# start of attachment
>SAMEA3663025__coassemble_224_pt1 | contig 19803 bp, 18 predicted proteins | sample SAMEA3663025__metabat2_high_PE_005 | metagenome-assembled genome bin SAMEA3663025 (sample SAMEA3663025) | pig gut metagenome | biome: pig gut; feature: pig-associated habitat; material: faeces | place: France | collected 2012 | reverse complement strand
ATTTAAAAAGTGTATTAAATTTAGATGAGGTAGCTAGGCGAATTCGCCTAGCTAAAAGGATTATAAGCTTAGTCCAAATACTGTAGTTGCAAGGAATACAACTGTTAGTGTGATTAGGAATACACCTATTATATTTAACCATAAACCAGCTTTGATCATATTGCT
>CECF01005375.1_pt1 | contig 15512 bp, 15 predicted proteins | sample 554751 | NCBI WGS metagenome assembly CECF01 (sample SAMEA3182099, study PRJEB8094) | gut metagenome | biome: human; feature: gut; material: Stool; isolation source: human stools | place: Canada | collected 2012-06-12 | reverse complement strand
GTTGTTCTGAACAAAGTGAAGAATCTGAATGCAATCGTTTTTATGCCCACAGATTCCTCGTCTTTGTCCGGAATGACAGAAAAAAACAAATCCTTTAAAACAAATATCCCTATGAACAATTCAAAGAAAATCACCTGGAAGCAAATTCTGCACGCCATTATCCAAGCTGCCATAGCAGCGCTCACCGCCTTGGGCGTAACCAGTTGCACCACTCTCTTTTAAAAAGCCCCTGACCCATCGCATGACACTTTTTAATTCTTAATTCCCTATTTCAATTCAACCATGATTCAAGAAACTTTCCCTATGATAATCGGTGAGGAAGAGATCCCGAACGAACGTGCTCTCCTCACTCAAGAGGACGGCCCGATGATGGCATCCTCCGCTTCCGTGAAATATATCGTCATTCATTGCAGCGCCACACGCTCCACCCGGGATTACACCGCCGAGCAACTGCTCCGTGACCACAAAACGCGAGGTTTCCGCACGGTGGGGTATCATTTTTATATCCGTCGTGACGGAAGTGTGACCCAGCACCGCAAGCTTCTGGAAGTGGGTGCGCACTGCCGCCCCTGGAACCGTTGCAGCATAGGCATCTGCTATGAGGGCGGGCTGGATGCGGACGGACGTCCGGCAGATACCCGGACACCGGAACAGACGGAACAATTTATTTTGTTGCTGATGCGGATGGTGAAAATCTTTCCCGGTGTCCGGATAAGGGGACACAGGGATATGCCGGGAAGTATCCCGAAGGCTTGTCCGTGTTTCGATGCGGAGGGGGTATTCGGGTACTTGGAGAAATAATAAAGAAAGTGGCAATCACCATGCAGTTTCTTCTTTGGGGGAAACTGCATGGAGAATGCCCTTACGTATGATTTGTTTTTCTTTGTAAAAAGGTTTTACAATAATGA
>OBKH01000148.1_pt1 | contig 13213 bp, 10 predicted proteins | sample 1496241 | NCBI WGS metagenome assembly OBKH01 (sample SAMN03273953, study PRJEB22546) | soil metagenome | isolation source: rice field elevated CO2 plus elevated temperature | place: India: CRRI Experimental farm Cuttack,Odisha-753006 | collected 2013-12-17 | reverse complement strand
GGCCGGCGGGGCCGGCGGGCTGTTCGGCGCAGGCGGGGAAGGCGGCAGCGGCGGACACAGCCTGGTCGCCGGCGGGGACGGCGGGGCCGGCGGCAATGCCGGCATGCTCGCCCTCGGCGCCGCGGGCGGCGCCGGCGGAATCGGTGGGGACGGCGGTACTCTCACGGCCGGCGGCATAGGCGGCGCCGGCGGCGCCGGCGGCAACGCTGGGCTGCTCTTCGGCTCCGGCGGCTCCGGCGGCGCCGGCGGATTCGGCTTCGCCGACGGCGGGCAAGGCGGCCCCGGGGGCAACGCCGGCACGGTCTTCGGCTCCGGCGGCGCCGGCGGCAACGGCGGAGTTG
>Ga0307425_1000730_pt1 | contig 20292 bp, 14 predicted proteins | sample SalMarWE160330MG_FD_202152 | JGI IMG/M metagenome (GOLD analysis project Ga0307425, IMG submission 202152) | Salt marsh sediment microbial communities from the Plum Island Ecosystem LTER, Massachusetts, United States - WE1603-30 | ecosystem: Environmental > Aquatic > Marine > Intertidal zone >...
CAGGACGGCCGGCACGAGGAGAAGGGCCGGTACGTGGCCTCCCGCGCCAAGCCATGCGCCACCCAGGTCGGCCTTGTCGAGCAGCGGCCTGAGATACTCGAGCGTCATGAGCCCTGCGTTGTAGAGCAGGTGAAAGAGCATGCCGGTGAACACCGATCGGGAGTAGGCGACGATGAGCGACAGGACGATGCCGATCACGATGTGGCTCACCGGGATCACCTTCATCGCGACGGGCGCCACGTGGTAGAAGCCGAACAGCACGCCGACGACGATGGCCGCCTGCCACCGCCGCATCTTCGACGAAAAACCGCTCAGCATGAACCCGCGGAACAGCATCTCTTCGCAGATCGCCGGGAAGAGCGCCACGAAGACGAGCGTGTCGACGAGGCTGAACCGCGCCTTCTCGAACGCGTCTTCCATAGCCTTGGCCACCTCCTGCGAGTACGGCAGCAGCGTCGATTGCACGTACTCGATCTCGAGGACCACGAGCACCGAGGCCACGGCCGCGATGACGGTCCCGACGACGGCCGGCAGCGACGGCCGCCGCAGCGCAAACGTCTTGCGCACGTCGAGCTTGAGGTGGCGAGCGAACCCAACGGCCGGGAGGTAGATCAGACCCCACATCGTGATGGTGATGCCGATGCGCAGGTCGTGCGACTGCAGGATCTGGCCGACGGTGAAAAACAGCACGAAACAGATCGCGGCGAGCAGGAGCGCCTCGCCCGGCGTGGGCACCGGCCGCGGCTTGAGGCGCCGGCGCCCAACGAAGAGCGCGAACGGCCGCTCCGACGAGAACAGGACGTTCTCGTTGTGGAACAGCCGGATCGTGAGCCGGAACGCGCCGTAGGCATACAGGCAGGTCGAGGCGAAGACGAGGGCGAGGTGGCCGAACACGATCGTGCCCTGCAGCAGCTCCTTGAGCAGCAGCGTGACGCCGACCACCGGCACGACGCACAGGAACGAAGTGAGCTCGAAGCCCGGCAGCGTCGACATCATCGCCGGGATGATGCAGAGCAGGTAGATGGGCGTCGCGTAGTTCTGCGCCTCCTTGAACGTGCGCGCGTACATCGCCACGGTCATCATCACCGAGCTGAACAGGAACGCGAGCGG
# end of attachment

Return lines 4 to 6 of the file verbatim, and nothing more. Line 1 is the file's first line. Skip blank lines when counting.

GTTGTTCTGAACAAAGTGAAGAATCTGAATGCAATCGTTTTTATGCCCACAGATTCCTCGTCTTTGTCCGGAATGACAGAAAAAAACAAATCCTTTAAAACAAATATCCCTATGAACAATTCAAAGAAAATCACCTGGAAGCAAATTCTGCACGCCATTATCCAAGCTGCCATAGCAGCGCTCACCGCCTTGGGCGTAACCAGTTGCACCACTCTCTTTTAAAAAGCCCCTGACCCATCGCATGACACTTTTTAATTCTTAATTCCCTATTTCAATTCAACCATGATTCAAGAAACTTTCCCTATGATAATCGGTGAGGAAGAGATCCCGAACGAACGTGCTCTCCTCACTCAAGAGGACGGCCCGATGATGGCATCCTCCGCTTCCGTGAAATATATCGTCATTCATTGCAGCGCCACACGCTCCACCCGGGATTACACCGCCGAGCAACTGCTCCGTGACCACAAAACGCGAGGTTTCCGCACGGTGGGGTATCATTTTTATATCCGTCGTGACGGAAGTGTGACCCAGCACCGCAAGCTTCTGGAAGTGGGTGCGCACTGCCGCCCCTGGAACCGTTGCAGCATAGGCATCTGCTATGAGGGCGGGCTGGATGCGGACGGACGTCCGGCAGATACCCGGACACCGGAACAGACGGAACAATTTATTTTGTTGCTGATGCGGATGGTGAAAATCTTTCCCGGTGTCCGGATAAGGGGACACAGGGATATGCCGGGAAGTATCCCGAAGGCTTGTCCGTGTTTCGATGCGGAGGGGGTATTCGGGTACTTGGAGAAATAATAAAGAAAGTGGCAATCACCATGCAGTTTCTTCTTTGGGGGAAACTGCATGGAGAATGCCCTTACGTATGATTTGTTTTTCTTTGTAAAAAGGTTTTACAATAATGA
>OBKH01000148.1_pt1 | contig 13213 bp, 10 predicted proteins | sample 1496241 | NCBI WGS metagenome assembly OBKH01 (sample SAMN03273953, study PRJEB22546) | soil metagenome | isolation source: rice field elevated CO2 plus elevated temperature | place: India: CRRI Experimental farm Cuttack,Odisha-753006 | collected 2013-12-17 | reverse complement strand
GGCCGGCGGGGCCGGCGGGCTGTTCGGCGCAGGCGGGGAAGGCGGCAGCGGCGGACACAGCCTGGTCGCCGGCGGGGACGGCGGGGCCGGCGGCAATGCCGGCATGCTCGCCCTCGGCGCCGCGGGCGGCGCCGGCGGAATCGGTGGGGACGGCGGTACTCTCACGGCCGGCGGCATAGGCGGCGCCGGCGGCGCCGGCGGCAACGCTGGGCTGCTCTTCGGCTCCGGCGGCTCCGGCGGCGCCGGCGGATTCGGCTTCGCCGACGGCGGGCAAGGCGGCCCCGGGGGCAACGCCGGCACGGTCTTCGGCTCCGGCGGCGCCGGCGGCAACGGCGGAGTTG